The Ravens ultimately may have been dumb not to get quarterback Joe Flacco signed last year, but it’s not as if they didn’t try.
In an excerpt from his book regarding the team’s second Super Bowl run, Nestor Aparicio of WNST in Baltimore details a 45-minute, face-to-face meeting between Flacco and owner Steve Bisciotti aimed at getting the deal done before the 2012 season.
“I had never, ever – not for one minute – even spoken to Joe about the contract,” Bisciotti said. “That was for Pat [Moriarty] and Ozzie [Newsome] to do, but I wanted to take one more swing at it and try to understand the situation.”
Bisciotti’s final offer included a rolling $1 million bonus if Flacco won a Super Bowl at any time during the life of the deal. It moved to $2 million per year if he won a second one. Flacco wasn’t interested.
“There are two things here that I don’t understand,” Bisciotti said to Flacco, per Aparicio. “I don’t understand why you’re walking away from this deal? As maligned as you are in the press and as little faith as so many pundits have in you, we’re offering you a $90 million deal and you can go wave that in their face and say, ‘F**k you guys! See, the Ravens DO believe in me!'”
Flacco didn’t flinch. “I really don’t care about my criticis,” he said. Flacco then explained that agent Joe Linta wanted a contract free from incentive clauses.
“I’m offering you a better deal than the one you’re asking me for if you’re planning on winning the Super Bowl,” Bisciotti said. Flacco still didn’t want it.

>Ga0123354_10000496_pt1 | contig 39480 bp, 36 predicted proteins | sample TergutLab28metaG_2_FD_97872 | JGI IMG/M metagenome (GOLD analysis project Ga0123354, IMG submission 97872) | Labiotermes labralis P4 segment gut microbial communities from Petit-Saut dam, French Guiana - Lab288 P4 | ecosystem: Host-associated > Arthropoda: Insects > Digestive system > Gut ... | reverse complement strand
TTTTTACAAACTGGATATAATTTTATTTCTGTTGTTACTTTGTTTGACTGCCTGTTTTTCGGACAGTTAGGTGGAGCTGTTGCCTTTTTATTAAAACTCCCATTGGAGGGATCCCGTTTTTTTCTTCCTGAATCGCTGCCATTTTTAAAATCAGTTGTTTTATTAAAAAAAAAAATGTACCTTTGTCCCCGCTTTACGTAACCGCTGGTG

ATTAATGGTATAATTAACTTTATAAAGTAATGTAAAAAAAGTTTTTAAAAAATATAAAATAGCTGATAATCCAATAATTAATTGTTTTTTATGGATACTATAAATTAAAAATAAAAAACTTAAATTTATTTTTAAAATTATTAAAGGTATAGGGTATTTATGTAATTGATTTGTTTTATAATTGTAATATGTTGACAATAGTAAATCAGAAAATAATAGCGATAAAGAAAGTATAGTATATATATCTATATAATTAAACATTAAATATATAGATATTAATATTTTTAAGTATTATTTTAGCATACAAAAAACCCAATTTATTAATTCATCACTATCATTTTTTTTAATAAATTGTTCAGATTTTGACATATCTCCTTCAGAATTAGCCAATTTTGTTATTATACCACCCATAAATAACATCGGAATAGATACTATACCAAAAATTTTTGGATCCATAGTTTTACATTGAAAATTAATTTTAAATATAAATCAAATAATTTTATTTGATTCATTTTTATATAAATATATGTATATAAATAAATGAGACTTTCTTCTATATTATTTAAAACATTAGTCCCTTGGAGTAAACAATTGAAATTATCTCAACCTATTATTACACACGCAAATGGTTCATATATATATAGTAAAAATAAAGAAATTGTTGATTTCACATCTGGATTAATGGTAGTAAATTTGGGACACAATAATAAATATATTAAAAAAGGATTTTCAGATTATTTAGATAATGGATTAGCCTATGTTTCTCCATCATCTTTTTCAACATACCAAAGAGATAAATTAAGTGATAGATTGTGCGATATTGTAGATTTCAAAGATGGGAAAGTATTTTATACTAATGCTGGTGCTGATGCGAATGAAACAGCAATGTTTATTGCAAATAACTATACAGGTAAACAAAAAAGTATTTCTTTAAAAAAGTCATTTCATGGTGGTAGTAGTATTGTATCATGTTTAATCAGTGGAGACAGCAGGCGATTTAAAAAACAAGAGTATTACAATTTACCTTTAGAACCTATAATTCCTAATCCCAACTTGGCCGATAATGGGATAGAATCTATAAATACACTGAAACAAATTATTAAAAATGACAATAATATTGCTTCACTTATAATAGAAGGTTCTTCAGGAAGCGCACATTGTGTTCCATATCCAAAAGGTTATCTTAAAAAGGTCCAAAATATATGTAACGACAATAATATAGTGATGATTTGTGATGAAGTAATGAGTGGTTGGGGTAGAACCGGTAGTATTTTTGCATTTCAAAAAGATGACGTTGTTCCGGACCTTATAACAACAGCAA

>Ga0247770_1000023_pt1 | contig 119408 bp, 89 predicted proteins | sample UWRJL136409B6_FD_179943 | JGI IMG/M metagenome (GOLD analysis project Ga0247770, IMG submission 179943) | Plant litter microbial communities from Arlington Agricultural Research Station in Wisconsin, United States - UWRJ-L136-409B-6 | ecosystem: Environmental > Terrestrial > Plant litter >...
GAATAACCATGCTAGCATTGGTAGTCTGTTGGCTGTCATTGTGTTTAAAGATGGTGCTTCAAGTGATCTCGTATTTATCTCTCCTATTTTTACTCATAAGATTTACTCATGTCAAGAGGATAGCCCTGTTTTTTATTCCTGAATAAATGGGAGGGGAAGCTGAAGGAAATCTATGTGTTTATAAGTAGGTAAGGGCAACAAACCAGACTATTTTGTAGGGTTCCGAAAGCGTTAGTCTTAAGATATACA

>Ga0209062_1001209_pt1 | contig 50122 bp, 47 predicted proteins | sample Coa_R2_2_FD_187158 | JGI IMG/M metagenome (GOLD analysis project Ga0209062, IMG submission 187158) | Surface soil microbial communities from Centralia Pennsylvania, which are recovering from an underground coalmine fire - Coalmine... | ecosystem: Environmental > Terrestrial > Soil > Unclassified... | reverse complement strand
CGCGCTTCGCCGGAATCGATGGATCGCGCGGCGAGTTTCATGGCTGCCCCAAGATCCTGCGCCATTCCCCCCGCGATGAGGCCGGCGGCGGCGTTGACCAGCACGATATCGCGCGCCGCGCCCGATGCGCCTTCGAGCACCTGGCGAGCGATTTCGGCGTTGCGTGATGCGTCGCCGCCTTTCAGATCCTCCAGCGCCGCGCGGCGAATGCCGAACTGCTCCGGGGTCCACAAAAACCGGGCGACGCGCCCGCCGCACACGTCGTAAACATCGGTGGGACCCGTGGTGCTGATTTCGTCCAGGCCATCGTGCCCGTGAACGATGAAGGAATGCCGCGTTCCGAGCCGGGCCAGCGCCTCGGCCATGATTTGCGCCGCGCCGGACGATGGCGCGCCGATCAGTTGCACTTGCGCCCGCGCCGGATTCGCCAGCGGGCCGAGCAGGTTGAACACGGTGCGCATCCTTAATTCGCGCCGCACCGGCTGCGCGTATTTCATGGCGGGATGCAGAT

“I figured if he’s fine with it then I should be fine with it,” Bisciotti said. “I wanted it behind both of us. I guess I didn’t really understand how different a guy he was. I told him, ‘You are a different cat, man!'”
The Ravens ultimately lost the gamble, but they won a Super Bowl. For Flacco, the worst-case scenario included neither money nor a championship.
“My agent said to me, ‘Think about the worse possible situation and if you’re OK with that then hold your position,” Flacco said. “If I got hurt, I got hurt. That’s the nature of the game. I was willing to look in the mirror and live with that.”
So Flacco went all in, making his own final offer to the boss.
“I told him, ‘You should give me four or five million more now because if I win the Super Bowl’ – and I did say ‘if’ — ‘then it’s gonna cost you $20 million.'”
He did. And it did. In hindsight, though, it wasn’t dumb for the Ravens to take the risk. (It was far dumber, in our view, to publicly call them dumb.) Still, winning the Super Bowl became the equivalent of buying a house that Bisciotti will be paying for via Flacco’s contract for years to come.
But think of it this way: Flacco still had the Ravens over a barrel even if the 49ers had decided not to throw the ball three times inside the five with the game on the line. Winning the Super Bowl only underscored the reality that other teams (like the Browns) would have gladly chased Flacco and given up two first-round picks to get him under the non-exclusive franchise tag. With the exclusive version putting the Ravens on a year-to-year path that quickly would have gotten ridiculously expensive, the Ravens had no good alternatives. They had to give Flacco market value.
In other words, Bisciotti would have been paying for the house without even getting it. Now, that would have been dumb.